VP Welfare is back with an update on the housing situation.
What to do if you’re not happy with your letting agent
I contacted the ARLA which is a “self-regulatory organization by voluntary subscription of its membership”. They have some code of practice and rules which an agent should act within (view them here).
“Should you wish to pursue a complaint against an agent that is a member of the NAEA/ARLA, as a pre-requisite, you are required to exhaust the agent’s internal complaints handling procedures, which should be made available to you upon written request. If the Ombudsman investigates, and upholds your complaint or part thereof, and you wish to progress matters further in terms of a NFOPP disciplinary investigation” – The National Federation of Property Professionals Regulation
Then I contacted the Ombudsman and there is not very much they can do about adding fees and changes to rent.
“If your complaint is not regarding a commercial decision made by the firm, there are certain criteria which must be met before we can consider a complaint. Our terms of reference state that you must have exhausted the firm’s internal complaints handling procedure and more than eight weeks must have passed before we can investigate a complaint. The eight weeks start from the date that you first contacted the firm to make it aware of the problem.” – Ombudsman Services Property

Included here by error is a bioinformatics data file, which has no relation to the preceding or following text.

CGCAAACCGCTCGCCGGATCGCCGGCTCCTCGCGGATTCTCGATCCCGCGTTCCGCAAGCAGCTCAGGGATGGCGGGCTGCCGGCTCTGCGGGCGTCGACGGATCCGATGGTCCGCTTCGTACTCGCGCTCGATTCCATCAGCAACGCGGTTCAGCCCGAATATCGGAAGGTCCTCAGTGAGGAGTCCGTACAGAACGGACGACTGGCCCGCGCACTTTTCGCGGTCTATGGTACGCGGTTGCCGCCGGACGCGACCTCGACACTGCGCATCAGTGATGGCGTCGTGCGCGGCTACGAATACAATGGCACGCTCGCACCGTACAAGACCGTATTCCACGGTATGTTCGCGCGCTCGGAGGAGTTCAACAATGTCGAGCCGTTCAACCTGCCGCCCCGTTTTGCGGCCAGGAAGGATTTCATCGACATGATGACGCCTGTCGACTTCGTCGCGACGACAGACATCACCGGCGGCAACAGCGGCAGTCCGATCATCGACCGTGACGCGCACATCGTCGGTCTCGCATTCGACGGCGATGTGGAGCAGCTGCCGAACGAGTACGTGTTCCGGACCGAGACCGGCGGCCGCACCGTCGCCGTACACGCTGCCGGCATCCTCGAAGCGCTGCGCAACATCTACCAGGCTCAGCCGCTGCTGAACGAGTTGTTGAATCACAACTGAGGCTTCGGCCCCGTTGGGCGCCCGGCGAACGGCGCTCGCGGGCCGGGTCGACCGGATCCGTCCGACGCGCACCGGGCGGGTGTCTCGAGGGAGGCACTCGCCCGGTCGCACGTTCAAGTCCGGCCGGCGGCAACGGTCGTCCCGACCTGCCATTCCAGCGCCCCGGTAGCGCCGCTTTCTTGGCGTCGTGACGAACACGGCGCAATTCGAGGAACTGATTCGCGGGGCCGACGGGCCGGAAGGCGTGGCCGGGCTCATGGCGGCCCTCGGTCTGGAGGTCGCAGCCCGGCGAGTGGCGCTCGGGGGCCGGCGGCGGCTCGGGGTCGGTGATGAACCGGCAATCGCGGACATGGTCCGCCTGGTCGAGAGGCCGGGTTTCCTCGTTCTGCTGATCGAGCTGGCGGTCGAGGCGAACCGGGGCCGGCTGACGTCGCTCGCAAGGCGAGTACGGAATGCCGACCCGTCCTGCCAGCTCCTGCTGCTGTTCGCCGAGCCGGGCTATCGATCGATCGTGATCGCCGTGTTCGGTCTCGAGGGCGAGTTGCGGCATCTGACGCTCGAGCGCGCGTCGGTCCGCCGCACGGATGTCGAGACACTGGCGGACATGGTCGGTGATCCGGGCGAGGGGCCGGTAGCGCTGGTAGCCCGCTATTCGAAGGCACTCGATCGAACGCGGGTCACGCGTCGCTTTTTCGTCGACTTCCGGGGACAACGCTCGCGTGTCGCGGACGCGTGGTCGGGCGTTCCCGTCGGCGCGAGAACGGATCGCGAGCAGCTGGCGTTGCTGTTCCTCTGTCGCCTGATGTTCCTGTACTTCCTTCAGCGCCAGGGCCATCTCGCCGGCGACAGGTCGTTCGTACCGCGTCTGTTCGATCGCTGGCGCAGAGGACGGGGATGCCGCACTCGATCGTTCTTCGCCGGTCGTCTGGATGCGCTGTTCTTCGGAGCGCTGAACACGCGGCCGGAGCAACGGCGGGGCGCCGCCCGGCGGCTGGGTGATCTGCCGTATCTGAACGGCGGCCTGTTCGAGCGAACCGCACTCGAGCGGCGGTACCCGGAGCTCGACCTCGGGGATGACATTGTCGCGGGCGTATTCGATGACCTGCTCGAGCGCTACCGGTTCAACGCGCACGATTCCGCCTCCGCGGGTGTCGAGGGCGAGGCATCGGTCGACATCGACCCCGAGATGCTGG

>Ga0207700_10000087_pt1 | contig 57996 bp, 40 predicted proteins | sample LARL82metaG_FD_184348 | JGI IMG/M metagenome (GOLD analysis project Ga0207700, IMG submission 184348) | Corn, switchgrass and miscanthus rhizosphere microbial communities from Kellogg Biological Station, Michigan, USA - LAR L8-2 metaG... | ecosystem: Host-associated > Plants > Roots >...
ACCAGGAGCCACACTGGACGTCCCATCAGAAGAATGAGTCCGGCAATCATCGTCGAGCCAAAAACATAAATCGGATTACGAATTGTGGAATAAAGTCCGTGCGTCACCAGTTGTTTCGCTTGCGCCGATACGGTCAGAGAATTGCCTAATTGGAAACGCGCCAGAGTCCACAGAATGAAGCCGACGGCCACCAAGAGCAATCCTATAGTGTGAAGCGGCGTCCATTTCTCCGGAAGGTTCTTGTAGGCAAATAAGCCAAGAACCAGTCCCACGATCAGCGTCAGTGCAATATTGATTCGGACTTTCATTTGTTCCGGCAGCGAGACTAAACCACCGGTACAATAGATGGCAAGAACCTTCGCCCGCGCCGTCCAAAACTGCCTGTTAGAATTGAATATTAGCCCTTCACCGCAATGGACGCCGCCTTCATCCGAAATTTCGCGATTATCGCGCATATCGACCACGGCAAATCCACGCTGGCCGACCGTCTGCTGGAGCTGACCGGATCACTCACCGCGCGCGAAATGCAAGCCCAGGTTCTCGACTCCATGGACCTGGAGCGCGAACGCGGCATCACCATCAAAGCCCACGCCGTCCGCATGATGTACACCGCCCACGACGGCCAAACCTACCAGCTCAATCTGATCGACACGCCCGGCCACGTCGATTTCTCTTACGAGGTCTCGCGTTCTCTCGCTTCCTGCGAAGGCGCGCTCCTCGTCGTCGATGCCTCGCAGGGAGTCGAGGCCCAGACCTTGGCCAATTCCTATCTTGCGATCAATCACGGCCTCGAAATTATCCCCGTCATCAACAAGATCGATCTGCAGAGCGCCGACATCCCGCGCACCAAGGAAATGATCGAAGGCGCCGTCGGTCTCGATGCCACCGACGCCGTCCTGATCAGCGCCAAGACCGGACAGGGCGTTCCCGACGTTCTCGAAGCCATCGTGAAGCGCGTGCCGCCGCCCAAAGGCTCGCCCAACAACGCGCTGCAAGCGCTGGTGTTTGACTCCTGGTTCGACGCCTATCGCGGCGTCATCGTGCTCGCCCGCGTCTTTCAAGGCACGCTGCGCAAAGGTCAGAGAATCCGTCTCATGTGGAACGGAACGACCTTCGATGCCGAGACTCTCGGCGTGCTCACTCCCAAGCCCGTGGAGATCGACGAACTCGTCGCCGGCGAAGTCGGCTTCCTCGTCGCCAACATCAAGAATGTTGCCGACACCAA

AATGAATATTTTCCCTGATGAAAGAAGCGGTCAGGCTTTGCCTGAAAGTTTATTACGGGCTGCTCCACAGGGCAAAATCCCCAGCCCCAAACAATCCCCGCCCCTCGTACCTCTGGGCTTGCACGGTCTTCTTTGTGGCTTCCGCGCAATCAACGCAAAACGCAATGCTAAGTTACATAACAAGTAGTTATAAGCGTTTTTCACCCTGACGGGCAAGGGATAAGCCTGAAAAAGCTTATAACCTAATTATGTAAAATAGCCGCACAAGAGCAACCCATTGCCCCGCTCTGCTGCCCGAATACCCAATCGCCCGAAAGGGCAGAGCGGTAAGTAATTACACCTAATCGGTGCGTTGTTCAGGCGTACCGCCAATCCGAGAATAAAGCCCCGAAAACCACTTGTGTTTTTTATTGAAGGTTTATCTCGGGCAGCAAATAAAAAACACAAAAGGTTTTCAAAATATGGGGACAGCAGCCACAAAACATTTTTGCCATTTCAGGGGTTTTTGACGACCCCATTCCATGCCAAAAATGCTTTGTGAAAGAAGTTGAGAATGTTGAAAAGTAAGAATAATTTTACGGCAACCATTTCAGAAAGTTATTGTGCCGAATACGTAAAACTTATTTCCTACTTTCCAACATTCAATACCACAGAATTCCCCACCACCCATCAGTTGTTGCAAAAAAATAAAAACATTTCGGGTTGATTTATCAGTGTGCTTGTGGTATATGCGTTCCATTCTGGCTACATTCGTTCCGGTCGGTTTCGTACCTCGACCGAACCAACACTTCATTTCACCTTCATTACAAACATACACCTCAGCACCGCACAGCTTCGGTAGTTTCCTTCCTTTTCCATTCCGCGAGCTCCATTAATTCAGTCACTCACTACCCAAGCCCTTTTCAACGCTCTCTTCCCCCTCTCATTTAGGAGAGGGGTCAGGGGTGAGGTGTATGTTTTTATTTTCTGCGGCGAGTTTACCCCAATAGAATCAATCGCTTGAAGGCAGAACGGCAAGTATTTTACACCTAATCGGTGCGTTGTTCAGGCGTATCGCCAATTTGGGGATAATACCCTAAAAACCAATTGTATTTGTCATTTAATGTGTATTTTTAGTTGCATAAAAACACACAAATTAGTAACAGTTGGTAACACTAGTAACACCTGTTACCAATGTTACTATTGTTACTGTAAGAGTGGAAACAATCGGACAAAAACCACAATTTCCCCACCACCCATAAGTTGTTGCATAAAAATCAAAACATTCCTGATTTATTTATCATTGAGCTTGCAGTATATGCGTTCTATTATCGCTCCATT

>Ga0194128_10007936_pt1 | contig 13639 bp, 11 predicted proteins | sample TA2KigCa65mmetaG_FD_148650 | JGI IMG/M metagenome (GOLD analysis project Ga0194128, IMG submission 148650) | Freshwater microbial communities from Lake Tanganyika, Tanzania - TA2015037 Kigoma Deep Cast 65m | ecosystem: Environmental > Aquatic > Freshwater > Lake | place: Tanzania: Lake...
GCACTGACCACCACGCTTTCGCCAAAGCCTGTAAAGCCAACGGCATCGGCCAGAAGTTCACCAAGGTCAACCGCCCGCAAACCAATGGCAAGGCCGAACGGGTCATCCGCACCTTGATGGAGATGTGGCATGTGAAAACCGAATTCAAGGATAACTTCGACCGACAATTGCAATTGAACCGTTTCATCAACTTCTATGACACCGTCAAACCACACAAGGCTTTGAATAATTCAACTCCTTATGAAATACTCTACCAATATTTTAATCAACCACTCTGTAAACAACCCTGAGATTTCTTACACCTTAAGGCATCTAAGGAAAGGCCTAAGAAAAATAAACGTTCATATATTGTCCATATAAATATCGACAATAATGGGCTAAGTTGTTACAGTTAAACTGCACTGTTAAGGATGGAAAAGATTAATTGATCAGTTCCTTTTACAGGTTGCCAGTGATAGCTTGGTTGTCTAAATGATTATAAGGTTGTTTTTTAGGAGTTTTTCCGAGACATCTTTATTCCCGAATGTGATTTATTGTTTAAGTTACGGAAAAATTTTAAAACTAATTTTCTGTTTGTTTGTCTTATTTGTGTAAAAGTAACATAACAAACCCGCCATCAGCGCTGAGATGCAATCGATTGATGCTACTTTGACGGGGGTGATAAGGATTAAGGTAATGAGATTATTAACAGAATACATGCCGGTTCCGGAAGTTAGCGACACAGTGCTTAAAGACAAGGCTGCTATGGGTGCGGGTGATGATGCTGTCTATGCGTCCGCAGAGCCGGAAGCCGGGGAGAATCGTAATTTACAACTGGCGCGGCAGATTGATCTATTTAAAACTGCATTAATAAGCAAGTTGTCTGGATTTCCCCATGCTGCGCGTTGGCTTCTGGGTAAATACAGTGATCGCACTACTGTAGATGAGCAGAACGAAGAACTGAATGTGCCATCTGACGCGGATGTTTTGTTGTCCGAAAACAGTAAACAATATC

They do have some very useful advice, which is:
“Please keep copies of your correspondence, as this is your evidence to support your version of events and to confirm that you have escalated your complaint in accordance with the firm’s complaints handling procedure.” – Ombudsman Services Property
Keep a record of every phone call you make, who you talk to, the time and date. Keep all letters and emails.
So you have a few options if you’re unhappy. You could contact your landlord and let them know what the agent is doing and how it affects you (for example, what your current bills cost compared to the new fee and if you will be able to stay there due to the change in price). By law you can have the landlord’s name and an address for them within the UK.
Request in writing the agent’s complaints procedure and complain about the changes.
Finally write to your MP:
Sarah Newton (taken from her blog) “[..] will continue working with ministerial colleagues, Cornwall Council and the Cornwall Residential Landlords Association to secure a better deal for all tenants in 2014.”
MAKE YOUR VOICE HEARD.
If you feel as disgruntled as this cat then it’s time to tell your MP, tell your landlord and use the letting agent’s complaints procedure.
Frankie Boyd, VP Welfare